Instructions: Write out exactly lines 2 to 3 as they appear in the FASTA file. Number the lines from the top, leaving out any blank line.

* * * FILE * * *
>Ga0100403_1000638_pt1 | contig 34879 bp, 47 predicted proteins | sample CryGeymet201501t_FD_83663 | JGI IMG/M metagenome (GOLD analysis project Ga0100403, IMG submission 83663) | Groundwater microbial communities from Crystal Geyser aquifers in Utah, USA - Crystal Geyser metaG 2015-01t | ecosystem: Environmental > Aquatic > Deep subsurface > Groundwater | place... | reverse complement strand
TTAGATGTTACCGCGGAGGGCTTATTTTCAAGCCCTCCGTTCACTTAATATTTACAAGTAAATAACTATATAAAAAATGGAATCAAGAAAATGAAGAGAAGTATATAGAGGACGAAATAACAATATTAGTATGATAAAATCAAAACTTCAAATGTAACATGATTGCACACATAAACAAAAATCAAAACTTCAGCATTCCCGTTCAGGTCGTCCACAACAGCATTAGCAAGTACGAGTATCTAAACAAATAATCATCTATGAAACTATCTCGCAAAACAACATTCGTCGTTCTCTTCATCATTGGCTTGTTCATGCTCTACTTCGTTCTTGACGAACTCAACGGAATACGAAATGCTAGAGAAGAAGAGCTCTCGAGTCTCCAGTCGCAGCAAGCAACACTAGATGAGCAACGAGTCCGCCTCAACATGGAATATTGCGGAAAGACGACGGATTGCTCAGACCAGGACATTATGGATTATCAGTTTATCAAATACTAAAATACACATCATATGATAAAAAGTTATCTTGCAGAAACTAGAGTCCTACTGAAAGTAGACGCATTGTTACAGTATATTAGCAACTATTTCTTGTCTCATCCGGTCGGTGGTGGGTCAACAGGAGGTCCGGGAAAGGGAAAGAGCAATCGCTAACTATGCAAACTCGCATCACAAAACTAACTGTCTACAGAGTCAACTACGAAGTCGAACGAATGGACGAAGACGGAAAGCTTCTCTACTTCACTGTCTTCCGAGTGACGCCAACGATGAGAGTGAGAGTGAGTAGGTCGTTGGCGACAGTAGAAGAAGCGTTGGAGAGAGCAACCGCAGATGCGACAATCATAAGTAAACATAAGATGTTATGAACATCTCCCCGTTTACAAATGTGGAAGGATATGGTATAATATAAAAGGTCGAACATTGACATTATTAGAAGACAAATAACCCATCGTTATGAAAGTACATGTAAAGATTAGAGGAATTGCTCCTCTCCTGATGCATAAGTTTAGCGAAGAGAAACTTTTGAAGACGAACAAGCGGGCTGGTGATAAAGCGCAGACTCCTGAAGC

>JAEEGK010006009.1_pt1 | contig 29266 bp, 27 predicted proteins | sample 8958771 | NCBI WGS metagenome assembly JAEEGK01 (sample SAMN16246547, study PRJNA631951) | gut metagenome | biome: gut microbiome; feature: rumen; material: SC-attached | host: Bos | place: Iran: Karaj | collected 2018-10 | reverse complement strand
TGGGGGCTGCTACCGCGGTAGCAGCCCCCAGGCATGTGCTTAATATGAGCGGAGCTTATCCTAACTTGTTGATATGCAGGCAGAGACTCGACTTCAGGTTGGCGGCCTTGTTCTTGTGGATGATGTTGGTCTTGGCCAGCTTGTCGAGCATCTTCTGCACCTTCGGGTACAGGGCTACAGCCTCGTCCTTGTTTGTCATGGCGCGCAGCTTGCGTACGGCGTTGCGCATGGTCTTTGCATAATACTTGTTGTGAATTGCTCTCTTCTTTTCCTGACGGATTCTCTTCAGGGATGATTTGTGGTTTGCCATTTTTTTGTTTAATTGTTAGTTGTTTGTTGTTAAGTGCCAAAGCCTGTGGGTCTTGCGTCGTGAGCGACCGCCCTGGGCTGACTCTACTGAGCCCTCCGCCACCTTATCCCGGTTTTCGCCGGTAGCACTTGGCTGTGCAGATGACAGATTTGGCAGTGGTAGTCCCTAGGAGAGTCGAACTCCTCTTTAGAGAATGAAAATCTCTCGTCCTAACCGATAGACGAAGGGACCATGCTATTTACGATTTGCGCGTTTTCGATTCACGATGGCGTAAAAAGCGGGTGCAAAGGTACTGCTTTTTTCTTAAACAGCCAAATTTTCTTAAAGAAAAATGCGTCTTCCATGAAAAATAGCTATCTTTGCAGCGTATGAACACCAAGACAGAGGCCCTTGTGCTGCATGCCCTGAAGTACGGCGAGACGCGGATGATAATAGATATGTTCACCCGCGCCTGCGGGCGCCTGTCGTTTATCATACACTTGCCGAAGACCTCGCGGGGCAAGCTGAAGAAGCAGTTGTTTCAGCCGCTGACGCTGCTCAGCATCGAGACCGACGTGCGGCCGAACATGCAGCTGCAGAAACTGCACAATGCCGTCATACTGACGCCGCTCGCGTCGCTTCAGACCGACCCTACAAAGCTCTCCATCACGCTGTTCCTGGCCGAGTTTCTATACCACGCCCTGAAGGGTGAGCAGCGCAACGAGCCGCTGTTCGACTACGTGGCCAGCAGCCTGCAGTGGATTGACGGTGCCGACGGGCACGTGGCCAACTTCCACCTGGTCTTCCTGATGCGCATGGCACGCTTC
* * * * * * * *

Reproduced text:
TTAGATGTTACCGCGGAGGGCTTATTTTCAAGCCCTCCGTTCACTTAATATTTACAAGTAAATAACTATATAAAAAATGGAATCAAGAAAATGAAGAGAAGTATATAGAGGACGAAATAACAATATTAGTATGATAAAATCAAAACTTCAAATGTAACATGATTGCACACATAAACAAAAATCAAAACTTCAGCATTCCCGTTCAGGTCGTCCACAACAGCATTAGCAAGTACGAGTATCTAAACAAATAATCATCTATGAAACTATCTCGCAAAACAACATTCGTCGTTCTCTTCATCATTGGCTTGTTCATGCTCTACTTCGTTCTTGACGAACTCAACGGAATACGAAATGCTAGAGAAGAAGAGCTCTCGAGTCTCCAGTCGCAGCAAGCAACACTAGATGAGCAACGAGTCCGCCTCAACATGGAATATTGCGGAAAGACGACGGATTGCTCAGACCAGGACATTATGGATTATCAGTTTATCAAATACTAAAATACACATCATATGATAAAAAGTTATCTTGCAGAAACTAGAGTCCTACTGAAAGTAGACGCATTGTTACAGTATATTAGCAACTATTTCTTGTCTCATCCGGTCGGTGGTGGGTCAACAGGAGGTCCGGGAAAGGGAAAGAGCAATCGCTAACTATGCAAACTCGCATCACAAAACTAACTGTCTACAGAGTCAACTACGAAGTCGAACGAATGGACGAAGACGGAAAGCTTCTCTACTTCACTGTCTTCCGAGTGACGCCAACGATGAGAGTGAGAGTGAGTAGGTCGTTGGCGACAGTAGAAGAAGCGTTGGAGAGAGCAACCGCAGATGCGACAATCATAAGTAAACATAAGATGTTATGAACATCTCCCCGTTTACAAATGTGGAAGGATATGGTATAATATAAAAGGTCGAACATTGACATTATTAGAAGACAAATAACCCATCGTTATGAAAGTACATGTAAAGATTAGAGGAATTGCTCCTCTCCTGATGCATAAGTTTAGCGAAGAGAAACTTTTGAAGACGAACAAGCGGGCTGGTGATAAAGCGCAGACTCCTGAAGC

>JAEEGK010006009.1_pt1 | contig 29266 bp, 27 predicted proteins | sample 8958771 | NCBI WGS metagenome assembly JAEEGK01 (sample SAMN16246547, study PRJNA631951) | gut metagenome | biome: gut microbiome; feature: rumen; material: SC-attached | host: Bos | place: Iran: Karaj | collected 2018-10 | reverse complement strand